Coach FEATURE: Meet David Frank Gomes

Originally Posted on The Coaching Tools Company as Coach FEATURE: Meet David Frank Gomes

David Frank Gomes Feature ImageWe continue to meet our fellow coaches - and build our coach community with these articles! This month we meet another of our Guest Authors, David Frank Gomes, from Canada. David is a life and mindfulness coach. Read on...

About David Frank Gomes:

From: Vancouver, BC, Canada.

Business name: David Frank Gomes - Mindfulness & Life Coaching

Describe your coaching business in one sentence: I make change easier for people though a simple and effective process of Mindfulness and Active Coaching.

Meet David:

QUESTION 1: What one book should every coach read - and why?

"A More Beautiful Question" by Warren Berger because it's about the power of enquiry to spark transformation, and it’s my belief that our lives unfold according to the questions we ask ourselves, so it's very helpful to understand how to ask better questions.

And runner up is Lynne Twist's "The Soul of Money", as I feel every coach would benefit from a deeper understanding of the concept of sufficiency.

QUESTION 2: Which website(s) do you visit the most?

QUESTION 3: Whom do you admire most?

Paramahansa Yogananda - one of the greatest teachers of meditation and modern mystics in the 21st century.

He came to the shores of America in 1920, did not know a soul and in 30 years created a worldwide spiritual organization. He was a mystic, poet, writer, builder and a modern yogi, who's mission was to unite east and west through the power of meditation and spiritual unfoldment. He was also a true pioneer, sending his teaching and lessons through the mail, so anyone could study them. This was the precursor to the online world, and something no one was doing back then.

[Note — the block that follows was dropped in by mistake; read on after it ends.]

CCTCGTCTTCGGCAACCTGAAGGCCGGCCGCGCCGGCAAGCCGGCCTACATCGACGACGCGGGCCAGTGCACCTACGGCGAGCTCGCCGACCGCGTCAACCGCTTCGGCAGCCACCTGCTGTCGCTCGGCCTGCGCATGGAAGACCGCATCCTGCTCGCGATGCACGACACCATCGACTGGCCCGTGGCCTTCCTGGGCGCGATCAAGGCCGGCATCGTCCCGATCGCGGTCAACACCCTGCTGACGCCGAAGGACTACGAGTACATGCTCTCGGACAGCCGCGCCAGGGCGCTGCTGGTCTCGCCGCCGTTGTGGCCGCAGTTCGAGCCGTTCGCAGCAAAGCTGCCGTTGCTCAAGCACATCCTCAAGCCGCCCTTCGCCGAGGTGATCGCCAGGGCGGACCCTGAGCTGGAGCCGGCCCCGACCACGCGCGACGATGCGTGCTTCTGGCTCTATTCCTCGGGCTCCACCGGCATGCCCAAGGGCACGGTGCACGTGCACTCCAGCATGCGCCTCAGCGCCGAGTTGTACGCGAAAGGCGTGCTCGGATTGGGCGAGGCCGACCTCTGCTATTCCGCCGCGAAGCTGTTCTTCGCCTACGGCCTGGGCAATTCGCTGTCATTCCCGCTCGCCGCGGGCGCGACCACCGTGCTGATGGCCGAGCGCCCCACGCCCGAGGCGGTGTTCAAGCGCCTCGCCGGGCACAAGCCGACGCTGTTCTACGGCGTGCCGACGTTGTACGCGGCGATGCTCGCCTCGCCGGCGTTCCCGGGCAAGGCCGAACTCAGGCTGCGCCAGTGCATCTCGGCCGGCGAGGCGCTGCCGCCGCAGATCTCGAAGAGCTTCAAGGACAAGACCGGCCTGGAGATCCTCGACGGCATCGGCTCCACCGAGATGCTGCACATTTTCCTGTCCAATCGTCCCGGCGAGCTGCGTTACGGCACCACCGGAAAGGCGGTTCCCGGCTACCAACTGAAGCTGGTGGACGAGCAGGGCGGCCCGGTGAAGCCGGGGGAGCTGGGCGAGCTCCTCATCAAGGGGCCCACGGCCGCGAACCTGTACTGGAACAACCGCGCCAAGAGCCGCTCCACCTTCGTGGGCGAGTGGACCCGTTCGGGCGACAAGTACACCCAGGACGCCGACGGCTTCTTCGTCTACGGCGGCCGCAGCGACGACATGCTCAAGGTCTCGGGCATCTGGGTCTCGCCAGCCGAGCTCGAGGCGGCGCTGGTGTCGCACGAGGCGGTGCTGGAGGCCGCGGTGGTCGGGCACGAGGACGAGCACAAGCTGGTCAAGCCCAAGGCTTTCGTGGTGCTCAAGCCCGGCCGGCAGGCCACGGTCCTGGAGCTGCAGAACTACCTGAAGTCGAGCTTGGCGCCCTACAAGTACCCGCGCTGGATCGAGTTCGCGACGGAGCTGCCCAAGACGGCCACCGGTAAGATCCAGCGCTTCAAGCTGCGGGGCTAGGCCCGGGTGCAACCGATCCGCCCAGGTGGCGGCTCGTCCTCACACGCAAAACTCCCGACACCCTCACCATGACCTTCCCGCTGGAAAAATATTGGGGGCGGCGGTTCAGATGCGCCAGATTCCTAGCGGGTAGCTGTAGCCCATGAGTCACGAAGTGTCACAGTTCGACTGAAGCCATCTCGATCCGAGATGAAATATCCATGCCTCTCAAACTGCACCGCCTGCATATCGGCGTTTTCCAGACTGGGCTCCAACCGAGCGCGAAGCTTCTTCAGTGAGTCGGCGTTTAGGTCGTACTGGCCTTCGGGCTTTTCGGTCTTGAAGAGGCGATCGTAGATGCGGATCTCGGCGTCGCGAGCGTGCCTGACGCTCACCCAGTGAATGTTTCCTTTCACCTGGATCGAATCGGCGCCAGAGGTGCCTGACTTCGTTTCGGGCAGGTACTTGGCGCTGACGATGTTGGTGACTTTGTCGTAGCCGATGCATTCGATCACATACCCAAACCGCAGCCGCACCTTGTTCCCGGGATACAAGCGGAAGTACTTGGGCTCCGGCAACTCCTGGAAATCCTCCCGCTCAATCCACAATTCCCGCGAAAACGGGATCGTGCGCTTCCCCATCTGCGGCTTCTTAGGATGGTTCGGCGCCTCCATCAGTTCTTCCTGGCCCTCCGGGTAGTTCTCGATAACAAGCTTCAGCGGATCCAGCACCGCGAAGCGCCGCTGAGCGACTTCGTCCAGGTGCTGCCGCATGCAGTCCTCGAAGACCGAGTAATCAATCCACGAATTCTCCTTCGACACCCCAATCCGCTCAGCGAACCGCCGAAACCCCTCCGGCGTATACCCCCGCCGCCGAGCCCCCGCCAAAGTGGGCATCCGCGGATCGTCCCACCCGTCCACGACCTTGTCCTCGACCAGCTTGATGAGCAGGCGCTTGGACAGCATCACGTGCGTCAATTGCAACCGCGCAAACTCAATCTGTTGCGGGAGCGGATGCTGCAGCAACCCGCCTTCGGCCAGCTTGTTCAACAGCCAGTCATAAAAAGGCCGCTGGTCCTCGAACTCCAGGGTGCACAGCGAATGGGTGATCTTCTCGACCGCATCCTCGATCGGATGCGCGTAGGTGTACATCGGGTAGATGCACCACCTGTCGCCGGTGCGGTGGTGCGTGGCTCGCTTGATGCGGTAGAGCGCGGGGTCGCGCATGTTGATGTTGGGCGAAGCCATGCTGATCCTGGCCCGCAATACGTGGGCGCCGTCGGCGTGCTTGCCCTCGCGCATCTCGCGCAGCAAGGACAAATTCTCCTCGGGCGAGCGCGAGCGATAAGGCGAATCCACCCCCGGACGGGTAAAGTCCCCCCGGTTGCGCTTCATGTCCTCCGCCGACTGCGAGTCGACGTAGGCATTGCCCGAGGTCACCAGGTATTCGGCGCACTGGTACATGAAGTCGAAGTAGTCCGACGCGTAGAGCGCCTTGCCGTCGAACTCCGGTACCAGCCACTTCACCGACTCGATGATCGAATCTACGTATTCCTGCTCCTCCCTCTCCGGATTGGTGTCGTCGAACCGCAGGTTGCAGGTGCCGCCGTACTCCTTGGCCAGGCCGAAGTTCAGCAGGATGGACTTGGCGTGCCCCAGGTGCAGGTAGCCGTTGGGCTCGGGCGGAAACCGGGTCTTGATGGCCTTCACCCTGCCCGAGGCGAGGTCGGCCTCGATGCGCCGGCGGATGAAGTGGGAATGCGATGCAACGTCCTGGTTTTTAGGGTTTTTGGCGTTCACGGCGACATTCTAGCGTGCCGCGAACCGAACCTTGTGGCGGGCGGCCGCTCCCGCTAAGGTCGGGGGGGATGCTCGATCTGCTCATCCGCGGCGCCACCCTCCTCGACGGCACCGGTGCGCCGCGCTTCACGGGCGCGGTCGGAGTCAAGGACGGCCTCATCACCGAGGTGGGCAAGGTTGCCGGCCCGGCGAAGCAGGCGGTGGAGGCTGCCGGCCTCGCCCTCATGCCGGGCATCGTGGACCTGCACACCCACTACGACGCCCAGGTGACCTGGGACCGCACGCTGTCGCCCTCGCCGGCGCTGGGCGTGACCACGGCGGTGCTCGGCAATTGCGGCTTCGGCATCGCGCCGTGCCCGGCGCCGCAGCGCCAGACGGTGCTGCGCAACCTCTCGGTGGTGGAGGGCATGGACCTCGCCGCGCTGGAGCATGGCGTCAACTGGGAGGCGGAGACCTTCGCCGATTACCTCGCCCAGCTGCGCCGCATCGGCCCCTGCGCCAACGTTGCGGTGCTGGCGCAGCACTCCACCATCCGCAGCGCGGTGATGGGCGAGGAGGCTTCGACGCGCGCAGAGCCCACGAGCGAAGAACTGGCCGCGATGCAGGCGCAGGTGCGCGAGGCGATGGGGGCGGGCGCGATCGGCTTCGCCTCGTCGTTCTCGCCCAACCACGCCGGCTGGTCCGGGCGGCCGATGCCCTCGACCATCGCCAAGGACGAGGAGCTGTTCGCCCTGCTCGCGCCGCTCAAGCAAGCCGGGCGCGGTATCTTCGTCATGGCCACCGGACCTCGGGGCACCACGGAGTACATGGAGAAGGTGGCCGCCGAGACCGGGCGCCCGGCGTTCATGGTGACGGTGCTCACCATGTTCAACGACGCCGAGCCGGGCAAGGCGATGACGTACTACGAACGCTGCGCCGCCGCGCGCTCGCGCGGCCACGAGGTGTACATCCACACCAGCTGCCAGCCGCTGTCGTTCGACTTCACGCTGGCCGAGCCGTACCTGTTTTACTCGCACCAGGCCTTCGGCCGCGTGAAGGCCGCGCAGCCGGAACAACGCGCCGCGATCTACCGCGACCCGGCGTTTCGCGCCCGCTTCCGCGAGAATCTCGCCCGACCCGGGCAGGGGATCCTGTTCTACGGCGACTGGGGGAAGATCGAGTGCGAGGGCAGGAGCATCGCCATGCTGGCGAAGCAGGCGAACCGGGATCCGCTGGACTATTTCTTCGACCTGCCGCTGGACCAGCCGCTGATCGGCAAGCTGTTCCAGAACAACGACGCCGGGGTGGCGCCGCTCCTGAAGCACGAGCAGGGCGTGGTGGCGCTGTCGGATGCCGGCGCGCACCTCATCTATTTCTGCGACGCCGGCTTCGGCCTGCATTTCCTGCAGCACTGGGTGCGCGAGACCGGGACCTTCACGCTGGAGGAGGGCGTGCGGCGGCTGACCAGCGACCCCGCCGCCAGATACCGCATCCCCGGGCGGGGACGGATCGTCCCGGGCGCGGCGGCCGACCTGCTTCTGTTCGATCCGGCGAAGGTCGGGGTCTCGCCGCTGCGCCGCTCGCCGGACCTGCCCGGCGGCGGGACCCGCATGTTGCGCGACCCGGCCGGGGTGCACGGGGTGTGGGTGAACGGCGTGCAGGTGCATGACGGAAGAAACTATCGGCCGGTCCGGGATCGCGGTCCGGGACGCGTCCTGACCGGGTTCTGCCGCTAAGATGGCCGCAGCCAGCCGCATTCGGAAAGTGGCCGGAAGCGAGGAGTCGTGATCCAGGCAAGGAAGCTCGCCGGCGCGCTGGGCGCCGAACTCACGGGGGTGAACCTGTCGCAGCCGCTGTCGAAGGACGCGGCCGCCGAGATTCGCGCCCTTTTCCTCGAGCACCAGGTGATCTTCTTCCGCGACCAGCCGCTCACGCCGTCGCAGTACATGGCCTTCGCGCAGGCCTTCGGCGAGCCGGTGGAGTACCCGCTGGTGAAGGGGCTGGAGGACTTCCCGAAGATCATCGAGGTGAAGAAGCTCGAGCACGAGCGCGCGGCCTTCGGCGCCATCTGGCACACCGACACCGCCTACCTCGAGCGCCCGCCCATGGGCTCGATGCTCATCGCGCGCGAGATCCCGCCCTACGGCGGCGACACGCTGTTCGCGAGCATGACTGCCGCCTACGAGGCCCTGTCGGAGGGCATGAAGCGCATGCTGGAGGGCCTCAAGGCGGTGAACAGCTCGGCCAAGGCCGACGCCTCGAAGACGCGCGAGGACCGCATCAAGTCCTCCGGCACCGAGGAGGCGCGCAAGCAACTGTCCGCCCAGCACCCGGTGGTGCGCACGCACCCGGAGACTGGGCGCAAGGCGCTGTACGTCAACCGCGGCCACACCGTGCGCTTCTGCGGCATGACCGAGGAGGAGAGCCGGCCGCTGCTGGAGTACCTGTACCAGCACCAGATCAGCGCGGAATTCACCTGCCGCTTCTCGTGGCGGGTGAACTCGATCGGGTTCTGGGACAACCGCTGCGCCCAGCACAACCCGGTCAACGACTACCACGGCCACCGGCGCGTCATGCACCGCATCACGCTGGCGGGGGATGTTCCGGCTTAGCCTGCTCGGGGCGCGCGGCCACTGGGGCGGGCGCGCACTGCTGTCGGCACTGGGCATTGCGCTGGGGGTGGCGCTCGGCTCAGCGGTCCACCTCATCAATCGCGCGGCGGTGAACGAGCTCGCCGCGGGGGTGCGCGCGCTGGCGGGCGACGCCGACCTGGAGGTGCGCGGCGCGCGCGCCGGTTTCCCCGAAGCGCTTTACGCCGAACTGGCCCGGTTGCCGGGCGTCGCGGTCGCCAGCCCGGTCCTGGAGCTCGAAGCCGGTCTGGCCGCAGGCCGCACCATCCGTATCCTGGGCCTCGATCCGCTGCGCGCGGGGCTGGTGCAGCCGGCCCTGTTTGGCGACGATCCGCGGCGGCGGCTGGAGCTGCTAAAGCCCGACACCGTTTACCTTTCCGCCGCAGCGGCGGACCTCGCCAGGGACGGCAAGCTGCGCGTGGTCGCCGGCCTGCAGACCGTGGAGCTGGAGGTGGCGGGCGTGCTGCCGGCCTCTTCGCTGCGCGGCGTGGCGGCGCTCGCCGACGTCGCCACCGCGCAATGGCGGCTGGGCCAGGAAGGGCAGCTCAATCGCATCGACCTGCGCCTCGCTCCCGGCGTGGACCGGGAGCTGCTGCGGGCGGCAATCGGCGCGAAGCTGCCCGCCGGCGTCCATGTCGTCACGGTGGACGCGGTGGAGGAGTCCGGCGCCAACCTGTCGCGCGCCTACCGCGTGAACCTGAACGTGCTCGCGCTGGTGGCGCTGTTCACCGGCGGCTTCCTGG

QUESTION 4: What's your vision for your life? Where do you see yourself in 5 years?

Physically, on a Gulf Island (Editor's Note: This would be one of the islands in between Vancouver and Vancouver Island off the West Coast of Canada) or somewhere a little more quiet. I have no idea where I see myself in 5 years, I try only to live in the present moment and take care of that to the best of my ability. I can imagine I will still be doing this very fulfilling work of helping others create transformation and find deeper purpose.

QUESTION 5: What are your Top 3 Goals at the moment?

  1. Building out a Mindfulness course on line.
  2. Several other collaborations with other coaches to bring more of what we do to more people.
  3. A small book I'm writing which I hope will be a culmination of simple wisdom for living along with coaching ideas. Kind of a modern version of the Tao Te Ching. Right now, it's pretty well a jumble of notes!

QUESTION 6: What has been your favourite coaching moment so far?

There have been so many, it's hard to answer this question! I delight in the process with all of my clients, both big and small moments - there's a magic to the process that I love.